• Export Citation
  • 10

    Frisoli FKakareka MCole KAWaanders AJStorm PBLang SS: Endoscopic third ventriculostomy prior to resection of posterior fossa tumors in children. Childs Nerv Syst 35:7897942019

    • Search Google Scholar
    • Export Citation
  • 11

    Fritsch MJDoerner LKienke SMehdorn HM: Hydrocephalus in children with posterior fossa tumors: role of endoscopic third ventriculostomy. J Neurosurg 103 (1 Suppl):40422005

    • Search Google Scholar
    • Export Citation
  • 12

    Furlanetti LLSantos MVde Oliveira RS: The success of endoscopic third ventriculostomy in children: analysis of prognostic factors. Pediatr Neurosurg 48:3523592012

    • Search Google Scholar
    • Export Citation
  • 13

    Hayhurst CJavadpour MO’Brien DFMallucci CL: The role of endoscopic third ventriculostomy in the management of hydrocephalus associated with cerebellopontine angle tumours. Acta Neurochir (Wien) 148:114711502006

    • Search Google Scholar
    • Export Citation
  • 14

    Kestle JRWRiva-Cambrin J: Prospective multicenter studies in pediatric hydrocephalus. J Neurosurg Pediatr 23:1351412019

  • 15

    Kulkarni AVDrake JMKestle JRMallucci CLSgouros SConstantini S: Endoscopic third ventriculostomy vs cerebrospinal fluid shunt in the treatment of hydrocephalus in children: a propensity score-adjusted analysis. Neurosurgery 67:5885932010

    • Search Google Scholar
    • Export Citation
  • 16

    Kulkarni AVDrake JMKestle JRMallucci CLSgouros SConstantini S: Predicting who will benefit from endoscopic third ventriculostomy compared with shunt insertion in childhood hydrocephalus using the ETV Success Score. J Neurosurg Pediatr 6:3103152010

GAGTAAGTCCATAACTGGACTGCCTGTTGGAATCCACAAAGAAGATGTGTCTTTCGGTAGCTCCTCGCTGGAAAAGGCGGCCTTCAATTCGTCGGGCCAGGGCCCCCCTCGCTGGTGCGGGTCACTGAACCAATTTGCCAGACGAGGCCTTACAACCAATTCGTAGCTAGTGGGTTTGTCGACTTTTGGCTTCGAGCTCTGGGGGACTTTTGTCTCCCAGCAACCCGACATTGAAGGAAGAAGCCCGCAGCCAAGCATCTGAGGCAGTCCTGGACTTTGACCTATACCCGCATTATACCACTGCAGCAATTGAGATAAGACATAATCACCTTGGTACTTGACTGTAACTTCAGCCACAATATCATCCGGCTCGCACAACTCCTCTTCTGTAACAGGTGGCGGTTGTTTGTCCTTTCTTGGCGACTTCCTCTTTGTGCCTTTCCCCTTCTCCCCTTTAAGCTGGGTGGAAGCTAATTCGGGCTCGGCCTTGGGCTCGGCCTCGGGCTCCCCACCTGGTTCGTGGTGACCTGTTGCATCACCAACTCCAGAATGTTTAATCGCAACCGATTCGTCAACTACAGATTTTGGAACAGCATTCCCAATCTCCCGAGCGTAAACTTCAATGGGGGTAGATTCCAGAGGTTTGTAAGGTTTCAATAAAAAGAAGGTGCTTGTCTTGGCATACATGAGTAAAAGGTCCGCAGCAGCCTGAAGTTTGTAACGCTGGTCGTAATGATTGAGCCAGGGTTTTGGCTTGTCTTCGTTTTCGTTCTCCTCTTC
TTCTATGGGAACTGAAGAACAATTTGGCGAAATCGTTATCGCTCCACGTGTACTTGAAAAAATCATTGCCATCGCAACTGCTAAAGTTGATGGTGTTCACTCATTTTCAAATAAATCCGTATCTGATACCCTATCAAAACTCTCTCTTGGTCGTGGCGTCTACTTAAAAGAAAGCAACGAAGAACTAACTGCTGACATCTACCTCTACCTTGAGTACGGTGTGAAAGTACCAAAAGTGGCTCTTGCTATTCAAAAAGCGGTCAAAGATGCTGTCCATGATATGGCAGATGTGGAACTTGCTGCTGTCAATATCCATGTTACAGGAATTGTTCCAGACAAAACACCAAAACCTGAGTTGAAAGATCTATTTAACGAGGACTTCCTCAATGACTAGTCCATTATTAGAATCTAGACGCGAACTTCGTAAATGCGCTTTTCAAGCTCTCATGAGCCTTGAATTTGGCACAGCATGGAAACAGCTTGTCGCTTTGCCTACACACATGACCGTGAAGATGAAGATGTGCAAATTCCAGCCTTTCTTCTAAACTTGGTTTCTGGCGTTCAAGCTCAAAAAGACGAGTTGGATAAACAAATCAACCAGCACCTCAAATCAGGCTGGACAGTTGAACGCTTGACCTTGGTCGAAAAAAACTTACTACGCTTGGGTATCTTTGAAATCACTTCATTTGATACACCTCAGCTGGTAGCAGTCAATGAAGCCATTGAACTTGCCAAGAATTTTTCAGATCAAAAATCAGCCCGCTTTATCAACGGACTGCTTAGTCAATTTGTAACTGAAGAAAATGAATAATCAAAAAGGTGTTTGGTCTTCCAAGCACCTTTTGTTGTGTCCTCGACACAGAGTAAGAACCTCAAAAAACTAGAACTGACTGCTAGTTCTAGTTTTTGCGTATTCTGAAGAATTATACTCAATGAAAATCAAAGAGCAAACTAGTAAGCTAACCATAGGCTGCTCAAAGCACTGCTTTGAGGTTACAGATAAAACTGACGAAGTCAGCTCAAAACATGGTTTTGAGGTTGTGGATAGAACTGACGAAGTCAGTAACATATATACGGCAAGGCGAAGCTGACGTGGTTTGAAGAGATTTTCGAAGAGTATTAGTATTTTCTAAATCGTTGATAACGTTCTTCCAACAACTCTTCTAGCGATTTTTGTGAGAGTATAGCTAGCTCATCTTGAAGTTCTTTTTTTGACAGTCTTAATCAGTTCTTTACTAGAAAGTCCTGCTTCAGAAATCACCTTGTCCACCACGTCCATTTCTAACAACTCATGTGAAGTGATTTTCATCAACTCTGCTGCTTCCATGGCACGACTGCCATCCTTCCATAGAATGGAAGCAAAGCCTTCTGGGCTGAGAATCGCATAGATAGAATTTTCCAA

• Search Google Scholar
    • Export Citation
  • 17

    Kulkarni AVDrake JMMallucci CLSgouros SRoth JConstantini S: Endoscopic third ventriculostomy in the treatment of childhood hydrocephalus. J Pediatr 155:254259.e12009

    • Search Google Scholar
    • Export Citation
  • 18

    Kulkarni AVRiva-Cambrin JHolubkov RBrowd SRCochrane DDDrake JM: Endoscopic third ventriculostomy in children: prospective, multicenter results from the Hydrocephalus Clinical Research Network. J Neurosurg Pediatr 18:4234292016

    • Search Google Scholar
    • Export Citation
  • 19

    Lam SHarris DRocque BGHam SA: Pediatric endoscopic third ventriculostomy: a population-based study. J Neurosurg Pediatr 14:4554642014

    • Search Google Scholar
    • Export Citation
  • 20

    Li KWRoonprapunt CLawson HCAbbott IRWisoff JEpstein F: Endoscopic third ventriculostomy for hydrocephalus associated with tectal gliomas. Neurosurg Focus 18(6A):E22005

    • Search Google Scholar
    • Export Citation
  • 21

    Limbrick DD JrBaird LCKlimo P JrRiva-Cambrin JFlannery AM: Pediatric hydrocephalus: systematic literature review and evidence-based guidelines. Part 4: Cerebrospinal fluid shunt or endoscopic third ventriculostomy for the treatment of hydrocephalus in children. J Neurosurg Pediatr 14 (Suppl 1):30342014